While the aggression against Ukrainians is inexcusable, the concern for me today as a social scientist is the speed at which the West has devolved so quickly to the point that we have seemingly resurrected the corpse of McCarthyism and immediately jumped on the train to paint every Russian as a dangerous co-conspirator in the rise of Putin.

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In heartbreaking contrast, one of my dearest friends, a Russian living in Russia today, at one point through this invasion said to me: “We don’t want him to be president either.” What we need to realize in the West is that the everyday Russian is not invading Ukraine, nor are they ardent supporters of Vladimir Putin. It is the easiest route for us to automatically assume that every Russian is the villain and every Ukrainian is good. This is counter to the necessity of being a critically-engaged society.

It is comfortable to exist in a world where there is good and evil and where we can see it clearly. The reality of the situation is that this is not a bad summer blockbuster action film starring Jeremy Renner as Volodomyr Zelenskyy where the Russians are unnamed “bad guys” in a two-hour romp. We in the West want that. But, it is not the truth of this situation.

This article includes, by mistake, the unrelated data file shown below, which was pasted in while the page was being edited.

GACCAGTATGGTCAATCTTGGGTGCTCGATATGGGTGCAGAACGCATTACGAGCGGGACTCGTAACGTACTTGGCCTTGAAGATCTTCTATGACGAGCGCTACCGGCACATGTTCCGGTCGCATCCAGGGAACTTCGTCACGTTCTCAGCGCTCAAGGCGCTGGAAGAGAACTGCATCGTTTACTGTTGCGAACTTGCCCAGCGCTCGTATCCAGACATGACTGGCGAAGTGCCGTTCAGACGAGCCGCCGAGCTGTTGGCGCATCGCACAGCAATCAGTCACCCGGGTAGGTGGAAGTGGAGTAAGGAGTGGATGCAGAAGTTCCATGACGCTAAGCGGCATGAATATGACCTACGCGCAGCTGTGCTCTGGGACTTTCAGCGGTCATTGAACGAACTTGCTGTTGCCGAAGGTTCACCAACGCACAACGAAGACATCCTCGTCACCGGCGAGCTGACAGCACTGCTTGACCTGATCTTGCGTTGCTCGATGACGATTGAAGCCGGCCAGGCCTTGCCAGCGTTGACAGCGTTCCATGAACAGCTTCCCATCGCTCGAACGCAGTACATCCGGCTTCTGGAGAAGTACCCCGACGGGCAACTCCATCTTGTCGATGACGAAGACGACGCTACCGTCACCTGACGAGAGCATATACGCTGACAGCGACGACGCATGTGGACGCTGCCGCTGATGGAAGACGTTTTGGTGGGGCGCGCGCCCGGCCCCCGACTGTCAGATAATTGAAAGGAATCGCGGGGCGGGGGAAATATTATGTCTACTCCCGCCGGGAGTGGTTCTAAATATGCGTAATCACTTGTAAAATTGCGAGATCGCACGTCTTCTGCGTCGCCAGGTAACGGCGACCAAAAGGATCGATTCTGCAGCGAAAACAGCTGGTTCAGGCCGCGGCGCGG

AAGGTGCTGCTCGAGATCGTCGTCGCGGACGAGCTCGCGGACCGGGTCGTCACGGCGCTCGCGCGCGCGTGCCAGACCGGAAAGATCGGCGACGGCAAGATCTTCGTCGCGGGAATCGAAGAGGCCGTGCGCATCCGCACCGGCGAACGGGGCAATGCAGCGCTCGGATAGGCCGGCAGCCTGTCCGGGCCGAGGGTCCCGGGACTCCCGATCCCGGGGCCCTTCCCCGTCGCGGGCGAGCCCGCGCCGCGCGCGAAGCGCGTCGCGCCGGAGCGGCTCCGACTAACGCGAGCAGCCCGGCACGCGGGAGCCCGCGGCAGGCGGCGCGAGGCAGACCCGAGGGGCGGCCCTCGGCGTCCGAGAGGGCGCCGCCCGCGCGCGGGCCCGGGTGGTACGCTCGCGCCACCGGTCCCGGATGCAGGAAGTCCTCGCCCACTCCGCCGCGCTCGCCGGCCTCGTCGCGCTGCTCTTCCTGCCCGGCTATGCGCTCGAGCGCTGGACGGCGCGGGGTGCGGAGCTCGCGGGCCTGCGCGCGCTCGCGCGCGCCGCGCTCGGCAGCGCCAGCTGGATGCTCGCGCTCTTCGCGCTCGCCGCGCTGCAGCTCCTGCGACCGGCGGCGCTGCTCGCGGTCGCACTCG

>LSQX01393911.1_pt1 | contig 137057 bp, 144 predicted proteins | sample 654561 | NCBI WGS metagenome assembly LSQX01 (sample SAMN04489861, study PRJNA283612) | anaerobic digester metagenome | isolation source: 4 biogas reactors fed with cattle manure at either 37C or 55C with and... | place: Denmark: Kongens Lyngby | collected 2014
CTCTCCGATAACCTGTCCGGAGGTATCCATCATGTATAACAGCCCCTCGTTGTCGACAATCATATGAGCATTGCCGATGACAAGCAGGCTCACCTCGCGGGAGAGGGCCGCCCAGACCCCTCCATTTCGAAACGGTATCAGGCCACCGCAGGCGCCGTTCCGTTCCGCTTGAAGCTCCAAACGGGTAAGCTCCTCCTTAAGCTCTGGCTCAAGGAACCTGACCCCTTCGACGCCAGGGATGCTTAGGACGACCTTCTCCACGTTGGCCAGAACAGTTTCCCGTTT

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In closing, I urge each of us to treat the situation with the nuanced care it deserves. To be reflective of your positionality on the issue. Ask yourself tough questions: am I changing my profile picture to blue and yellow because I care about the issue, or is it because it is the socially expected thing to do?